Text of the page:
Breathing in Colour is a novel with a well mined theme, the disappearance of a child. The book opens with Alida receiving the news that her eighteen year old daughter, Mia, has gone missing while back packing in India and might well be dead. Like other novels in this genre there is a back story of pain and repressed memories and emotions that emerges slowly as the novel progresses. Into this mix is thrown a broken marriage and an uneasy relationship between Alida and Mia’s father, Ian, who is far too eager to dismiss Alida’s competence and theories. To complicate matters further Alida encounters Taos as she begins her search in India. A jaded and enigmatic Australian, who Alida is not wholly convinced is trustworthy, Taos has his own story that resonates with the main plot, enriching the narrative.

All of this alone would make for an interesting read, but the well developed, credible characters and a compelling plot are only the skeleton of a novel for a writer of Clare Jay’s talent. Alida is someone who has lucid dreams and Jay uses her considerable knowledge of this area to great effect. In less able hands the dreams could easily be clumsy and artificial; the use of dreams is ambitious and generally fails, but Jay deploys exactly the right language and control to ensure that Alida’s dreams are gripping, authentic and lift the narrative beyond the ordinary. And Jay doesn’t stop there. Mia has grown up with the condition of synaesthesia and interspersed with the third person narratives of Alida’s search and gradual epiphany are diary entries written by Mia and going back to her childhood. The imagery in these passages is stunning. So often debut novel writers simply over-write when they are trying to convey description, but Jay’s poetic sensibilities are stretched to the maximum here and results some of the most innovative imagery I’ve read in prose. The very best images combine surprise and lucid observation.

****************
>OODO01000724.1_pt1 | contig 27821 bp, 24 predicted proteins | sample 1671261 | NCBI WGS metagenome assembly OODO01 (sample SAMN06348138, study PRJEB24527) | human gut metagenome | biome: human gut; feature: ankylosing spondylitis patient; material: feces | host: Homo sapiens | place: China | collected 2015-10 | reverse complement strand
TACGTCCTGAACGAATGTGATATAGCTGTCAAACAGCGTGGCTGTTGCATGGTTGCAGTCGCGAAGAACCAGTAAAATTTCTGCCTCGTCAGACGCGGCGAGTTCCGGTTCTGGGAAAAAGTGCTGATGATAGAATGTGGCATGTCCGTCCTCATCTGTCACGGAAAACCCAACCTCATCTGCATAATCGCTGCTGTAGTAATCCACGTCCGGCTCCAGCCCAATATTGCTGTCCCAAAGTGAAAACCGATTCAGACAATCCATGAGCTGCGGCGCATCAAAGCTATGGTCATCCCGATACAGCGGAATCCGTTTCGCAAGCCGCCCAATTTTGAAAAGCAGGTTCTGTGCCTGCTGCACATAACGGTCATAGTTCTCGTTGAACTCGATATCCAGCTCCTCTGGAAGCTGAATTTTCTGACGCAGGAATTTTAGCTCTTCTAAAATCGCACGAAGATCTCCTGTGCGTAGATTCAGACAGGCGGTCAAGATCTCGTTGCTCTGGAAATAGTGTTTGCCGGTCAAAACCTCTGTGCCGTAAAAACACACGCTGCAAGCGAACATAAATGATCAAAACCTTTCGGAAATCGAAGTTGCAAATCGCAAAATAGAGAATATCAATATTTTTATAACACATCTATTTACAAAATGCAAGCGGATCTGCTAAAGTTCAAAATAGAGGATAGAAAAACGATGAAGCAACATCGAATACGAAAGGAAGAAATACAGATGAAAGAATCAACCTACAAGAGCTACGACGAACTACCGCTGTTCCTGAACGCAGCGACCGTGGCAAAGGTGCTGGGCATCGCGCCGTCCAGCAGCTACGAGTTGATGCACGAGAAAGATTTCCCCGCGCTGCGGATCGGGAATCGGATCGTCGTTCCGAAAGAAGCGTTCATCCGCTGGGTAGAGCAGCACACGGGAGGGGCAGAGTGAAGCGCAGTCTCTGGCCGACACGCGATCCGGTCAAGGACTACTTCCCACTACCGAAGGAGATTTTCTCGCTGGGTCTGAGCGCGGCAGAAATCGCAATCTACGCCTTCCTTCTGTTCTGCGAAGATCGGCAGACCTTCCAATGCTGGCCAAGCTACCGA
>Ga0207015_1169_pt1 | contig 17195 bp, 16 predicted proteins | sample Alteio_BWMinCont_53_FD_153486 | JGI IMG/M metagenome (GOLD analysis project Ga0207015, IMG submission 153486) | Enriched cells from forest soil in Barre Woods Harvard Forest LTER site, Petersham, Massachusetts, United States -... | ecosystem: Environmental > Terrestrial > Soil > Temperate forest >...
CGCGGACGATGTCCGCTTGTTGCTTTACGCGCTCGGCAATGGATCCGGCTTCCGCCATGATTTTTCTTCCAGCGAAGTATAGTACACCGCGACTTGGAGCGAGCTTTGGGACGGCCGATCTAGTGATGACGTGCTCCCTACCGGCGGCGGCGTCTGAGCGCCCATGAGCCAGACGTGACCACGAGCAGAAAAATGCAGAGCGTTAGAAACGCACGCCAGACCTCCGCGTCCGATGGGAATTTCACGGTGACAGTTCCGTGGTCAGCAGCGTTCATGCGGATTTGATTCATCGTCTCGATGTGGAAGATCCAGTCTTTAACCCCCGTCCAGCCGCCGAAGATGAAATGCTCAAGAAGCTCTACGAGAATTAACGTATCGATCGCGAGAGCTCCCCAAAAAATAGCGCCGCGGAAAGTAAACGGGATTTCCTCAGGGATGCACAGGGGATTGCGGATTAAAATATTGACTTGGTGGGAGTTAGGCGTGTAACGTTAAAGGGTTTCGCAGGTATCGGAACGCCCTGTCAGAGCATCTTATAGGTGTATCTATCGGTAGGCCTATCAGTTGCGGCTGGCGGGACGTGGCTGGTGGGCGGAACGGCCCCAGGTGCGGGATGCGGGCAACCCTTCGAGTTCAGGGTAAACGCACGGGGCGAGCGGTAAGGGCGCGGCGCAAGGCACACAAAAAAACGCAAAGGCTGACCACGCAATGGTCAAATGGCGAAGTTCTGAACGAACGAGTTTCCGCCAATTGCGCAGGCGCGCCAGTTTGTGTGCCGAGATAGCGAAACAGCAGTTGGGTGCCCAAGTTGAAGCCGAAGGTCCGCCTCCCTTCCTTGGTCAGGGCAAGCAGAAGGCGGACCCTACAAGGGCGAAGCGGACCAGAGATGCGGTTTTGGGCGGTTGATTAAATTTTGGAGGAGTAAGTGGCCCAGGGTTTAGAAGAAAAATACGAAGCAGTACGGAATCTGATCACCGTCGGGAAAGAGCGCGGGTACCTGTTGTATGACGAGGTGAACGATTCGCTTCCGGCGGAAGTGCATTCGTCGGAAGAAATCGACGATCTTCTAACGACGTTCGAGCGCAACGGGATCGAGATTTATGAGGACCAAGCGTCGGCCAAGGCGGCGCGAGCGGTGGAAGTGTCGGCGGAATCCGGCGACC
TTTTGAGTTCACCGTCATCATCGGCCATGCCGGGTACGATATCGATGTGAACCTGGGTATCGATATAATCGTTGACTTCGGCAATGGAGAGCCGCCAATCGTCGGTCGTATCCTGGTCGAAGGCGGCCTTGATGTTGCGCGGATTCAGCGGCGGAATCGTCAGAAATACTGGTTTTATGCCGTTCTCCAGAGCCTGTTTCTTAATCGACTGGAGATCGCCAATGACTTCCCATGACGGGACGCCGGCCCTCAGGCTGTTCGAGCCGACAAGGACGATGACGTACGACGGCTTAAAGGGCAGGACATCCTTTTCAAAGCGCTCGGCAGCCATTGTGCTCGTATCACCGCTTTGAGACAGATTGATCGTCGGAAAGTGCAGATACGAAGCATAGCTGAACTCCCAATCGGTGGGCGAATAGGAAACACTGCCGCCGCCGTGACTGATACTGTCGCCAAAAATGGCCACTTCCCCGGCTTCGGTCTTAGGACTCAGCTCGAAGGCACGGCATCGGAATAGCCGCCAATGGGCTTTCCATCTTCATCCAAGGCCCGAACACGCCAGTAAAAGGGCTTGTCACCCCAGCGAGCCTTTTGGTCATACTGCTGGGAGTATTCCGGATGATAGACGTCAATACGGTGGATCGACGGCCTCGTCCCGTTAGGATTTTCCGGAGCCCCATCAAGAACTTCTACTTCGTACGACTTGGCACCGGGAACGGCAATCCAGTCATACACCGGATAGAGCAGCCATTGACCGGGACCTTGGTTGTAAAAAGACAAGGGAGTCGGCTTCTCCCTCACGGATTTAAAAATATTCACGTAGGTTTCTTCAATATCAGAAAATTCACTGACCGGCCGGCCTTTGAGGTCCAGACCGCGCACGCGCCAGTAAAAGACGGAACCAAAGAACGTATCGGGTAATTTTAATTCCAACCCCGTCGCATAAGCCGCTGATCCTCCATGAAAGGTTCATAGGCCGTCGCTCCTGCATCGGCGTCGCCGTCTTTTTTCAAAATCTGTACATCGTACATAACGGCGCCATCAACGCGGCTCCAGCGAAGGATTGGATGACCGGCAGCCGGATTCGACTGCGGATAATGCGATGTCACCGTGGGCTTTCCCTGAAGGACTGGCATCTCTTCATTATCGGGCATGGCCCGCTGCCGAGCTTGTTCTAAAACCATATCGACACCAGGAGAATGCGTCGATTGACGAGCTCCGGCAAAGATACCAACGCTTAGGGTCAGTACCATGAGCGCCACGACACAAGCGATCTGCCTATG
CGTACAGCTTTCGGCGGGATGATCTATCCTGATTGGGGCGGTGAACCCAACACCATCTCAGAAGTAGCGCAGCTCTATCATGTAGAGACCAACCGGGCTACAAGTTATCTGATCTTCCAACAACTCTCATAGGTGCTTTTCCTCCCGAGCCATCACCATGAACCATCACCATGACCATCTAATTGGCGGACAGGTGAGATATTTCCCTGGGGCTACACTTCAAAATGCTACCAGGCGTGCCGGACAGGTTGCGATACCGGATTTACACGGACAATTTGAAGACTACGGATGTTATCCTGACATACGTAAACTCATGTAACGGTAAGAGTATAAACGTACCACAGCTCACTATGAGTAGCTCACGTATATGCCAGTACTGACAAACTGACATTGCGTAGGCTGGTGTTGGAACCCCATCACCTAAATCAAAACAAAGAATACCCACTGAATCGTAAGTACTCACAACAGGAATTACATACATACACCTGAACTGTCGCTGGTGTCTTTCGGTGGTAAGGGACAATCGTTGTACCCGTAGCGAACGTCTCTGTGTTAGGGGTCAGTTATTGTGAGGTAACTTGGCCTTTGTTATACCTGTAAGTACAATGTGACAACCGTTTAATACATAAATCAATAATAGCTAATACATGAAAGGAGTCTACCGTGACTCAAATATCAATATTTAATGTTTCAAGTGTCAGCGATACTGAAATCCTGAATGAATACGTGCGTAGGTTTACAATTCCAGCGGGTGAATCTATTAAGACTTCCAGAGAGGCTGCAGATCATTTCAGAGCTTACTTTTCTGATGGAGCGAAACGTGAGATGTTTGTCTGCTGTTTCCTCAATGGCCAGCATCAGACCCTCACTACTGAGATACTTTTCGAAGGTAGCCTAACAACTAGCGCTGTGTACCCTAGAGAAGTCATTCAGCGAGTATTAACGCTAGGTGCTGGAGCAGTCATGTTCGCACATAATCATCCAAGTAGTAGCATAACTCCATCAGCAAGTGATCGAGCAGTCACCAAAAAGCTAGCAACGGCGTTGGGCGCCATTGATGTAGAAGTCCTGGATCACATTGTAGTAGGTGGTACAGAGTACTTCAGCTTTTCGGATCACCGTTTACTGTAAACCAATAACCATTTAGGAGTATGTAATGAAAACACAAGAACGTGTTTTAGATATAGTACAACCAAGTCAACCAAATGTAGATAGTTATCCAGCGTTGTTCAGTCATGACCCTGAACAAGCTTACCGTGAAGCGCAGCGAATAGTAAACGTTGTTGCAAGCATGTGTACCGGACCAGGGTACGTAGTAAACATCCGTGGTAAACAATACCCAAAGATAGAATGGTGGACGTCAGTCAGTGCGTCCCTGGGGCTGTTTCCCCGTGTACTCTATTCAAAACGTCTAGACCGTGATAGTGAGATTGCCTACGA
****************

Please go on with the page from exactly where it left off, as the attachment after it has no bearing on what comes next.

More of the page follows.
The result is one of the most poignant, humane, original and exquisitely written first novels I’ve come across. I’m proud that Cinnamon Press has published stories and poems by Clare Jay and I eagerly await her next novel. This is a writer with a truly unique voice and a willingness to take risks with form and language to produce something inventive. By the end of the novel I knew what it was to breathe in colour. Buy the book.

Saturday, 22 November 2008

brilliant reading from patrick jones

Last night was a real treat – instead of constant talking about darkness is where the stars are a lucky audience in Caernarfon got to hear patrick performing poetry from the book. A huge thanks is due to Matthew, the proprietor of Y Ddraig Goch Cafe (a gorgeous place if you;re in Caernarfon any time) and to Rhys Mwyn who organised the event. The cafe had been phoned by Christian Voice with the same old message that the reading should be cancelled and apparently a member of CV even went to look the venue over, but thankfully there was no protest at all. About 50 people attended a fantastic reading which can be seen on YouTube http://uk.youtube.com/user/cinnamonpress